Review by Kim Wessel
The audience was waiting with anticipation and everyone was filled with excitement waiting for the show to start. Guest conductor Martin MacDonald came out and started us off with “The Irish Washerwoman” by Anderson. I have to say that Martin was quite the jokester in his comments tonight. He was telling us how he isn’t Irish and he hopes that just because he is a Scotsman that they don’t drag him off the stage. And, just so that everyone is aware, one concert (not tonight) he actually conducted while wearing a kilt, and he let us all know that they are really warm, not drafty. Unlike a true Scotsman, he wore bicycle shorts underneath.
Conductor McDonald & critic Kim Wessel
The Orchestra was amazing as usual. The guest concertmaster Marie Berard of the COC—was very professional and everyone played with the passion that we have come to expect from the Philharmonic. The ONLY Irish composer of the first section was Walton O’Donnell and his Selections from the “Two Irish Tone Sketches”. We were fortunate to hear “The Mountain Sprite” and this piece has such beautiful tones and transitions, all of the pieces had us tapping our toes to the music.
During “Molly on the Shore” by Percy Grainger the melodic accompaniment was beautiful and this is a piece that Mr. Grainger has said had adaptable instrumentation—from violin and piano to a full Orchestra. We were teased when Joanie Madden came out during the first half to play Ger Fahy’s Meagh Seola (The Level Plain)… an amazing performance by an amazing performer. Joanie played beautifully and kept everyone excited to see the second half.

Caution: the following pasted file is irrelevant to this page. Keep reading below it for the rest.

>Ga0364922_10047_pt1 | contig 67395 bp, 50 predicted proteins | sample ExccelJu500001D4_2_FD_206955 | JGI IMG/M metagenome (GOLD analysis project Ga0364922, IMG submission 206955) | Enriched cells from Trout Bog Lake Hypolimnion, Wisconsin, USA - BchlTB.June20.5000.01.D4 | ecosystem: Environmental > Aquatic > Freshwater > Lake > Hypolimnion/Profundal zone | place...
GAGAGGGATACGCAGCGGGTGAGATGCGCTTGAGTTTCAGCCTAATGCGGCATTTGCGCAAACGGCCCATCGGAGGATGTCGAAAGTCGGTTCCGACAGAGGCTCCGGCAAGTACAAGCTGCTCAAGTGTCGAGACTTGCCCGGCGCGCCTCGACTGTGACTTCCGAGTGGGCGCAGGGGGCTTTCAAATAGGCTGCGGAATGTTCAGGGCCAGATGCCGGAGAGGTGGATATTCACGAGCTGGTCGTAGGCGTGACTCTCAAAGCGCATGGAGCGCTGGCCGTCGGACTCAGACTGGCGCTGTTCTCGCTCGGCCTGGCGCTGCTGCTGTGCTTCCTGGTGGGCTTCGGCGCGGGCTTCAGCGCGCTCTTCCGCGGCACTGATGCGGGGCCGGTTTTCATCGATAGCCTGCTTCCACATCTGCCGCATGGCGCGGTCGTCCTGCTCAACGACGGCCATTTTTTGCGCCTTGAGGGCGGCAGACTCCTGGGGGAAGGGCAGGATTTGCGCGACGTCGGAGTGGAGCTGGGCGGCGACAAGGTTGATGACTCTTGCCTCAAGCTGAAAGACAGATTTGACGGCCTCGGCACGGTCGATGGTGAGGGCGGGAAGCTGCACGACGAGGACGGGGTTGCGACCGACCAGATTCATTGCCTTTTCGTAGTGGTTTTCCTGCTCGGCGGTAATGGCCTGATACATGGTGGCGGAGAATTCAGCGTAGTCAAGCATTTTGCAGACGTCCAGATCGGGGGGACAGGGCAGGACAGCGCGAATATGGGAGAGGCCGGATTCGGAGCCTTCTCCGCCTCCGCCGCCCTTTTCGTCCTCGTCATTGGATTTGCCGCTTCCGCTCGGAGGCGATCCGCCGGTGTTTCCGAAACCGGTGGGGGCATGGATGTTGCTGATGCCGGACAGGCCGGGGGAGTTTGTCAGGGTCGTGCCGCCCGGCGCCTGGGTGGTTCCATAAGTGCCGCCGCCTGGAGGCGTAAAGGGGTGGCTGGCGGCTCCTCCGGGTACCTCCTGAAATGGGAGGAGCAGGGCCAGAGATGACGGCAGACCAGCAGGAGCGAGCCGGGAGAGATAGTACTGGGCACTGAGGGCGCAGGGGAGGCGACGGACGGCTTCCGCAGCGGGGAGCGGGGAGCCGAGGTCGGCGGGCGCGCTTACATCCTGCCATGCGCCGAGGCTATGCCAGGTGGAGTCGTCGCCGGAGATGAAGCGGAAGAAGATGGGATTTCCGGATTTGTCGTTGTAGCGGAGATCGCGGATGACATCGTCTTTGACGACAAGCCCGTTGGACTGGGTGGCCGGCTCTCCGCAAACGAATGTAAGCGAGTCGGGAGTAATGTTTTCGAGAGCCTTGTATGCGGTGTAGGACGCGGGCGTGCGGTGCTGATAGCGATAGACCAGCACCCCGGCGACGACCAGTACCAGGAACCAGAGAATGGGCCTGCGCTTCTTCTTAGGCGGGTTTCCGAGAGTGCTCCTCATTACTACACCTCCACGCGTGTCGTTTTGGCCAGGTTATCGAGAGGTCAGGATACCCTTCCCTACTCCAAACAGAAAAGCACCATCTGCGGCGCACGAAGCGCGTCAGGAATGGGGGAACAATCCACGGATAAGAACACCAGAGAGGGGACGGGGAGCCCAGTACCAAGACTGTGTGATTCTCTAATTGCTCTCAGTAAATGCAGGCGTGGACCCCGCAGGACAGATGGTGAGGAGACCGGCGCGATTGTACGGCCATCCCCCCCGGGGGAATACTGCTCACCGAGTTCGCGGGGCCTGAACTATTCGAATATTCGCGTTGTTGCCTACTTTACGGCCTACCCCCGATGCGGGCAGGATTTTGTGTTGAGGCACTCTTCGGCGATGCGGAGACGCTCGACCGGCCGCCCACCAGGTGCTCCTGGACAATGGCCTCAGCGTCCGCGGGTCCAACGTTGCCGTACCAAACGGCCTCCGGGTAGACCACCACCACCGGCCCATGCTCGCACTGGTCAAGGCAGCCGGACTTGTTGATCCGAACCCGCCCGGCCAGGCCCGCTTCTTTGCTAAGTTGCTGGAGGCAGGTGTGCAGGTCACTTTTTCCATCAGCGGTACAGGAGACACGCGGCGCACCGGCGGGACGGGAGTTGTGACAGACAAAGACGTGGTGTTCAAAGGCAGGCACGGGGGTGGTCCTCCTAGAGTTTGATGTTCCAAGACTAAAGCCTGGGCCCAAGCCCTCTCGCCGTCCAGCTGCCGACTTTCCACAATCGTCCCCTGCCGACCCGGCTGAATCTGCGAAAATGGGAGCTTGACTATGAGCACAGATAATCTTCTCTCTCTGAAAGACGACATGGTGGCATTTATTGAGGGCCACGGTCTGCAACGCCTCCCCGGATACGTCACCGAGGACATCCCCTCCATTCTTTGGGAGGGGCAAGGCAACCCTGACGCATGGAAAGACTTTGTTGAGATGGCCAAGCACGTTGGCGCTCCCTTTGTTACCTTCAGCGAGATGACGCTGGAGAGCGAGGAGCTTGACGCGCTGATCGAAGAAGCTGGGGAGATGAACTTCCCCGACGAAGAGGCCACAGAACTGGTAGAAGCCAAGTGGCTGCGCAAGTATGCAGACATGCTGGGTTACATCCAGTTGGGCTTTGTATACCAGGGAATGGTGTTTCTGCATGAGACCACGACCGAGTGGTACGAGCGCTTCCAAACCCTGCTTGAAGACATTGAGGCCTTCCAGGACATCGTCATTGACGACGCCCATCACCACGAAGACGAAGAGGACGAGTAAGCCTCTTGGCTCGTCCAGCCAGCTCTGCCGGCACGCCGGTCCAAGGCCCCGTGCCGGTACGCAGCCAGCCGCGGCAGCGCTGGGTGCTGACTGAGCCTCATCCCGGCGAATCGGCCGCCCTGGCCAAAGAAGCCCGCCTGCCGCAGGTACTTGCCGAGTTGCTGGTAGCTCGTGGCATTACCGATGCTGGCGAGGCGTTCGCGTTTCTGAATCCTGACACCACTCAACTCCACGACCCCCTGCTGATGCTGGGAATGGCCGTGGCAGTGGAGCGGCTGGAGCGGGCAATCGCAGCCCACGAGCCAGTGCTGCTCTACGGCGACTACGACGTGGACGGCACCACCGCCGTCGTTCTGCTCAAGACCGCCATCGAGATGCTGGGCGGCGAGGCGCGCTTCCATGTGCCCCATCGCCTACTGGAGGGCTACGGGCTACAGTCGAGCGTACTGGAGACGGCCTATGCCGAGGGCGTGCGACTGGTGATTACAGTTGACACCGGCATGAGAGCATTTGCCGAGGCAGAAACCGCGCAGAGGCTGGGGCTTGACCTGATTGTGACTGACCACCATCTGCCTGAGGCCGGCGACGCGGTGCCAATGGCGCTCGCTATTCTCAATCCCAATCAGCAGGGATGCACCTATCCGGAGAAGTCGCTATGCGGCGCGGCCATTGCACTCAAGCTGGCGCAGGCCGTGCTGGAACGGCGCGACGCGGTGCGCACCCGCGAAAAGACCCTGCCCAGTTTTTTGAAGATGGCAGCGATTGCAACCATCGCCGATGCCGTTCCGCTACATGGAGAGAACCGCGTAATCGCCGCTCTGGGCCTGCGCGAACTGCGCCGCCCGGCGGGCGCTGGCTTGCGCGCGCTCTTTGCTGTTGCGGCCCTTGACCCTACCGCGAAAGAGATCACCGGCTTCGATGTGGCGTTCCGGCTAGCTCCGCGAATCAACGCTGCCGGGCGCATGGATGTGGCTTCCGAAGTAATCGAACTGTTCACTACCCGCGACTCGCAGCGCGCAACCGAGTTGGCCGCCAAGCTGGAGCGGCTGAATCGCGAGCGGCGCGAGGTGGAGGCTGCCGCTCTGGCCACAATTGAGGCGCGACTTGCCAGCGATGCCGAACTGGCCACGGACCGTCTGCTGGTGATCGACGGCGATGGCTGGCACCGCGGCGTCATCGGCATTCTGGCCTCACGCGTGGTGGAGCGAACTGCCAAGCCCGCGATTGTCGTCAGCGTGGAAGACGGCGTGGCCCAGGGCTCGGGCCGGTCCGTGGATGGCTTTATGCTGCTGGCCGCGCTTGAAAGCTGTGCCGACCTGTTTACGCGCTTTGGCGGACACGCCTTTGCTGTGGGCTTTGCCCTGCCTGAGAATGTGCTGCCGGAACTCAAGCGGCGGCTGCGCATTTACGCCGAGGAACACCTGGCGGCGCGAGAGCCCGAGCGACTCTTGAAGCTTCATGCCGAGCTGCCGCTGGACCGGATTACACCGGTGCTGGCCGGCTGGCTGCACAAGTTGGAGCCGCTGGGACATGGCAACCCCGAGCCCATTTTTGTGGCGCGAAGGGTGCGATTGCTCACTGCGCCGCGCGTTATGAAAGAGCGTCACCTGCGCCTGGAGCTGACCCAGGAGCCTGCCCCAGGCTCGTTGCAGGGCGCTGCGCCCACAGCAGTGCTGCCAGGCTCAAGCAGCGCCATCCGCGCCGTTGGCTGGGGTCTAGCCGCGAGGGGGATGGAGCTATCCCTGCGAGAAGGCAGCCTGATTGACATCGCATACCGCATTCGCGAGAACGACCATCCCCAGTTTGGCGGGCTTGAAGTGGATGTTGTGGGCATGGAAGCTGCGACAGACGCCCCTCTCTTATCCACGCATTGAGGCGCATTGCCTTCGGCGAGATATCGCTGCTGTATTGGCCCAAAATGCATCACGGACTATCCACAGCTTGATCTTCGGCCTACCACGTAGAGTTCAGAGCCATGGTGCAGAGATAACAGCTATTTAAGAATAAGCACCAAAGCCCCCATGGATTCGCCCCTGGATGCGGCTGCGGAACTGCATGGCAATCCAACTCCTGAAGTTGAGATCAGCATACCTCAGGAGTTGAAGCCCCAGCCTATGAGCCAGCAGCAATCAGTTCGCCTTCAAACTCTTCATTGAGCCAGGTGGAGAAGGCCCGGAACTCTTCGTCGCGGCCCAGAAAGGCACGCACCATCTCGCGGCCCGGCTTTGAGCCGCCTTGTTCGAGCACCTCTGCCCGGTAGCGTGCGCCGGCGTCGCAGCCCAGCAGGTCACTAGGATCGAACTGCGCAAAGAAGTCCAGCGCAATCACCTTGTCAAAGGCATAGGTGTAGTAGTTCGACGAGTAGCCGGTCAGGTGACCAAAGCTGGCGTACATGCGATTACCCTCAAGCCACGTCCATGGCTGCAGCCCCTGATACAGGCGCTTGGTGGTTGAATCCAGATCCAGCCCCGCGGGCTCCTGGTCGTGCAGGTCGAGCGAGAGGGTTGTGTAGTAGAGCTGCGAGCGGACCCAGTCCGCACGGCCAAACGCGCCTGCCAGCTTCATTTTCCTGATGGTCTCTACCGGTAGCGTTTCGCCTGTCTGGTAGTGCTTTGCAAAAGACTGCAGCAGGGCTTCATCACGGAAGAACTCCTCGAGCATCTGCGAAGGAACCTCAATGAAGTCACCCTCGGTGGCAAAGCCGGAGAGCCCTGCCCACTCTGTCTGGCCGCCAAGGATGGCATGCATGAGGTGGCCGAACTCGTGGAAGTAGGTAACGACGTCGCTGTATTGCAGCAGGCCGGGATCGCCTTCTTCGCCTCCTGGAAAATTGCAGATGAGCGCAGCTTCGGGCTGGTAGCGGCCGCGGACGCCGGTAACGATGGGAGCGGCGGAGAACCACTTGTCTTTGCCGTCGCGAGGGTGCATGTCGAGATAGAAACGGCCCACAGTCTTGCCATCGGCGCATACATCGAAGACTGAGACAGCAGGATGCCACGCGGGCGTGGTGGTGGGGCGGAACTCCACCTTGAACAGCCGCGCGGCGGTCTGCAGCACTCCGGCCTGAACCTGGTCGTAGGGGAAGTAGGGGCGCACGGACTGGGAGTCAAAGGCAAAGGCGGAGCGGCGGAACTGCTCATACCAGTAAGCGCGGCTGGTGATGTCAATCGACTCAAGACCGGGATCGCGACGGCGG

Our last piece before intermission was John Williams’ symphonic suite “From Far and Away”. It is such a beautiful and almost haunting melody, with an undertone that was breathtaking. The concertmaster had quite the substantial solo during this piece.
The post-interval was nothing short of spectacular. For any who saw the Ladies when they were here 4 years ago, they were once again not disappointed. We had Deirdre Connolly start off with the’ Fir and Far Medley’ and her voice does not leave one wanting. The pieces that were played were well chosen and beautifully done. We were transported back to Ireland time and time again during the performance. But, my absolute favourite piece that they played had to be the encore performance of “Danny Boy”. This is a song that was played at the “American Wake”. When people from Ireland immigrated to the United States of America or Canada, this song was played when they were leaving to start their new lives. They knew that there were saying goodbye to their Mom’s & Da’s and to the way of life that they knew to start over in a strange land. They were leaving everything and everyone they knew and in all probability—never see their family again. It is such a sad yet poignant piece to end the concert.
Our dancers for the evening were Garrett Coleman from U.S.A. who is a 2-time world champion step-dancer, as well as Jason Oremus from Australia is a 5-time world champion who also played the lead in River Dance.
We were given the opportunity to hear & watch Dan Stacey who not only played his violin for us, but also step danced on his own and with the other dancers. I was able to chat with Dan after the performance and he let me know that he and his twin sister both started with the Ottawa Valley Step Dancers about 30 years ago, and that around the age of 8 or 9 he decided that since he was dancing to Irish music, he wanted to learn to play it on the violin and so – here he is today with these amazing talents.
Ms Madden told me that she started learning her instrument at 13, on the D Whistle. All her other whistles and flute followed suit. Cherish the Ladies came together in 1985 and I know that I am not the only one who is glad that they did.